By 2005 the urban pressure in the VanSickles’ part of southern Ontario was making land harder to find and buy. Yet Shawn and Peter were looking for ways to increase income to sustain their lifestyles, retire the older generation and bring in the next generation. An opportunity came up when the owners of a local independent elevator wanted to retire. It was a good fit for the farm, enabling them to expand their own grain handling, storage and drying capacities and increase gross revenues with a separate business.
It also turned out to be an excellent way for the next generation of VanSickles to train in a separate corporation. Josh, after attending Ridgetown College and then Olds College in Alberta, came home to the farm and started by working at their new elevator where Peter handled the logistics.
The elevator had a close working relationship with White Commercial, a brokerage company in Florida, and a few years ago they were offering a training course on marketing. The obvious choice was to send Josh to the course and he returned with new skill sets, a passion for commodity marketing and a mentoring relationship with folks at the brokerage company. “We had done some forward contracting on the farm in the past but he (Josh) takes it to another level. He’s able to hedge for us and knows how to hold a position in the market,” says VanSickle.
A couple of times a year, 33-year-old Josh continues to upgrade his training. Now he makes marketing a priority for the farm and for the other customers of the elevator. Two years ago he took over management of the elevator, although all four shareholders help as needed for both businesses. The elevator has a 700,000-bushel storage capacity and currently handles about a million bushels a year.
The other new generation VanSickle, 31-year-old Jake, came back to work on the farm about five years ago after getting his business degree at Brock University and working at several jobs in many different industries. He’s taking over the responsibility of the planting and inputs with guidance from the senior partners.
Although the next generation are better educated than the older generation, nothing beats practical application, says VanSickle. “In this business where you work with the land, you have to live it before you know it,” he says.
Everyone understands the terms upfront. The new generation comes with no equity and get responsibility for debt. But the growth potential is there.
Says VanSickle, “I feel it’s our responsibility to support the next generation, to give them a hand. After all, we’ve all had a hand up.”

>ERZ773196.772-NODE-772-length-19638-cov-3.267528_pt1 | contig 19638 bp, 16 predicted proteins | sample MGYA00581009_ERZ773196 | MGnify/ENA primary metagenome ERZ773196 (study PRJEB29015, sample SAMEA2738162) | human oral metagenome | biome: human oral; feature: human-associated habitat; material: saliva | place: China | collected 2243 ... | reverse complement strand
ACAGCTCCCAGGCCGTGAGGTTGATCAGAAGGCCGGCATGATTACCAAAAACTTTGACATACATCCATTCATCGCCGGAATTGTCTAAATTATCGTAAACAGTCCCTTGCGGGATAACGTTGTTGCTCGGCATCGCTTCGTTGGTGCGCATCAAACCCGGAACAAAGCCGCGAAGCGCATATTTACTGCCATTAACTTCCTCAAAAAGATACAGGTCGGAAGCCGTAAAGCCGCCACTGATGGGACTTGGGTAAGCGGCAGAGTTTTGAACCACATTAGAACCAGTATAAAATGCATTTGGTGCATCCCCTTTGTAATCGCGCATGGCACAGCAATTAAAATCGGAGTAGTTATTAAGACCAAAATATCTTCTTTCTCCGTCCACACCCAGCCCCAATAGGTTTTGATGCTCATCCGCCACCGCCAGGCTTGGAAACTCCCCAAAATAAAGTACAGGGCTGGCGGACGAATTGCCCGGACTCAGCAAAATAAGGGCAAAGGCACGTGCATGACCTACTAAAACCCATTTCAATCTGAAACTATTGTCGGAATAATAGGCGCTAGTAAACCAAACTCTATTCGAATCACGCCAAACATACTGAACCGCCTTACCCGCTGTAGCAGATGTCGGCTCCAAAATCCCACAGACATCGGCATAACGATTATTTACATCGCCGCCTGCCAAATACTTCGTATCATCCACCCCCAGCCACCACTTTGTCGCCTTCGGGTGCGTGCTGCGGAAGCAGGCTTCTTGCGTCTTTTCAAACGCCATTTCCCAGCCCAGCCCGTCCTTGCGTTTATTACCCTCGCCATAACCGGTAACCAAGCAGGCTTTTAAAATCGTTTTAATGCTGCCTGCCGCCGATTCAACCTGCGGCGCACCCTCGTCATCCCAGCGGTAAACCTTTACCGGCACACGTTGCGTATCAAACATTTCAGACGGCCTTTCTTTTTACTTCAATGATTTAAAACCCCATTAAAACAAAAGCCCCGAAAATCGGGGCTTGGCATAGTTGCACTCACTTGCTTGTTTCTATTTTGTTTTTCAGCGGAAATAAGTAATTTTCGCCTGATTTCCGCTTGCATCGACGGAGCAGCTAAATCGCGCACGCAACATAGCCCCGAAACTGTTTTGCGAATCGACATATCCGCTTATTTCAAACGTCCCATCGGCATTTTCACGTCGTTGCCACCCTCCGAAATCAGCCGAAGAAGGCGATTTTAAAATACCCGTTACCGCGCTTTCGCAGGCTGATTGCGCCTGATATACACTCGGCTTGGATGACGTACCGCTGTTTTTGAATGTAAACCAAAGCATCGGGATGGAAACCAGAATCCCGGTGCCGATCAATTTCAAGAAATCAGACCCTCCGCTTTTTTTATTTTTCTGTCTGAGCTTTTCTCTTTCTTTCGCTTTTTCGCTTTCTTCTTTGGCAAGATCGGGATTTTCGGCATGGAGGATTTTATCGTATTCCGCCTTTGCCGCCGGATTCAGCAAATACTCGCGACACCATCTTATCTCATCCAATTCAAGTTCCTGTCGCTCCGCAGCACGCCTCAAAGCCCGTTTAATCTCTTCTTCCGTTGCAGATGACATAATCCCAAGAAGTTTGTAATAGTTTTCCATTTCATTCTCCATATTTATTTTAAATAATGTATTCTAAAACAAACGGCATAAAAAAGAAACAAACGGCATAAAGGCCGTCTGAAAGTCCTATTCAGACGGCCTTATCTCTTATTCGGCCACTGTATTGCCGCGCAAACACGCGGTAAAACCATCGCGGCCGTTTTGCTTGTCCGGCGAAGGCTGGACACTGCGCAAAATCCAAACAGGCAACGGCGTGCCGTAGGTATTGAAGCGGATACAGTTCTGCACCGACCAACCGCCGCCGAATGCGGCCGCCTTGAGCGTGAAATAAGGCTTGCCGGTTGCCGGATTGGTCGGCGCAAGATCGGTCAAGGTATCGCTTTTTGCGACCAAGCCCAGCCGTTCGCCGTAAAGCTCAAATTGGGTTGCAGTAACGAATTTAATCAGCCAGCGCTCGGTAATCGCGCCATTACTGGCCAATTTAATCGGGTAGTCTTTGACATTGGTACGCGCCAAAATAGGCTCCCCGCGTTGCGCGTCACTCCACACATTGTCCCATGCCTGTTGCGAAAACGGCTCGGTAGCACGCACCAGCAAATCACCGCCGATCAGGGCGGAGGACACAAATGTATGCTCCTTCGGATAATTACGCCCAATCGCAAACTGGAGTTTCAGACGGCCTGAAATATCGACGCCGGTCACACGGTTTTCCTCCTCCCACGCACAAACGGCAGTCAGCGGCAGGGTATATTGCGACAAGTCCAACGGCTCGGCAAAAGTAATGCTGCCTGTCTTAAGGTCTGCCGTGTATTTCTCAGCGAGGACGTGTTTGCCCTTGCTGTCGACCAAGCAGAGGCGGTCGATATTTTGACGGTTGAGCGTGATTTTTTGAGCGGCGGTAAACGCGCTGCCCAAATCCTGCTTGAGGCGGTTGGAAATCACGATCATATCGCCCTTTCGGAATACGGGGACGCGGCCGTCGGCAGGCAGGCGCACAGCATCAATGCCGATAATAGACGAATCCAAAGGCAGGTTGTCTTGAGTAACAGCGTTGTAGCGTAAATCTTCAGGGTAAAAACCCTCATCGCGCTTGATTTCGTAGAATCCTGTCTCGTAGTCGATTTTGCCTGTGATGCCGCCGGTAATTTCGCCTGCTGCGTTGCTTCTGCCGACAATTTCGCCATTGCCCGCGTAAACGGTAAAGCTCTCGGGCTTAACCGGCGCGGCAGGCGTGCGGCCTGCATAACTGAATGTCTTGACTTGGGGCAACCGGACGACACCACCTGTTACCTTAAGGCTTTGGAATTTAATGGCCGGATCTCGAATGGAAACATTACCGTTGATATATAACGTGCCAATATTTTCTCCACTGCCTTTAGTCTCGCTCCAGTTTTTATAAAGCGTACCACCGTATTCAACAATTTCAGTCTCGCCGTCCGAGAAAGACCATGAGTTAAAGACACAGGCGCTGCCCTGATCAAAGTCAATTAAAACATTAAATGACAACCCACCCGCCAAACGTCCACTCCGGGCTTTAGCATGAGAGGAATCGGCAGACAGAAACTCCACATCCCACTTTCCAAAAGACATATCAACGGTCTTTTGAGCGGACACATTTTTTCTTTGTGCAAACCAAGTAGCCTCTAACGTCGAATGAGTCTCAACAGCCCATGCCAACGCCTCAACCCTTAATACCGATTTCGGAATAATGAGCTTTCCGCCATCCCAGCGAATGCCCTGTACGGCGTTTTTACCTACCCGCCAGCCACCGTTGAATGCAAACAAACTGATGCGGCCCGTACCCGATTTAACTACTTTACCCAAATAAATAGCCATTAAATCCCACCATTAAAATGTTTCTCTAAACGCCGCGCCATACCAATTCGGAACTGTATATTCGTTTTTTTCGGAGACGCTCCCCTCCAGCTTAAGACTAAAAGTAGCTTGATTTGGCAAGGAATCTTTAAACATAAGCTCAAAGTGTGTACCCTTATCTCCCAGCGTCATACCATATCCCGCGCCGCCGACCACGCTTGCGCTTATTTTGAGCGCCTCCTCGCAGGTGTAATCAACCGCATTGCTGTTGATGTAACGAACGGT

Although one person is responsible for specific tasks, they work and make larger management decisions collectively. All the shareholders have signing authority and can deal with the bank individually but the farm has an established culture where everyone has to be satisfied with the decisions. They all have to agree on the bigger decisions outside of their normal responsibilities.
The VanSickles don’t have formal scheduled meetings: Anyone can set a meeting at anytime on a certain topic and everyone will be there because they know how important it must be if a meeting was called. Shawn is currently acting as president, Jake is vice-president and Josh and Peter are secretary and treasurer, but the meetings are casual and driven by one specific need or a collective decision instead of designated power roles.
And they let the numbers drive the decisions, starting with cost of production and cash flow. Two or three times a year they generate cash flow statements and track their current position. The VanSickles always keep a close eye on cost of production per crop per acre and base their input, marketing and their crop insurance coverage decisions on those numbers. They sell incrementally and are always dealing with two crops at a time.
The next generation is immersed in this information and the process from the start.
“The hardest part is giving up control of management,” says VanSickle. “It’s not necessarily giving up control of the money.”
Like most new farmers, the younger generation has brought new ideas to the farm and VanSickle tries to encourage experimentation in small discrete areas of the farm. “Start small, start slow, let them make mistakes and learn from them,” he says.
He also admits that sometimes it’s hard to not compare today with experiences in the ’80s when they wired and welded for 10 years, learned restraint, and felt the deep lessons of cyclical markets and fickle weather.
“Sometimes you have to put up with old machinery,” VanSickle says. “You should not be afraid of debt. But you do need to understand how to manage it.”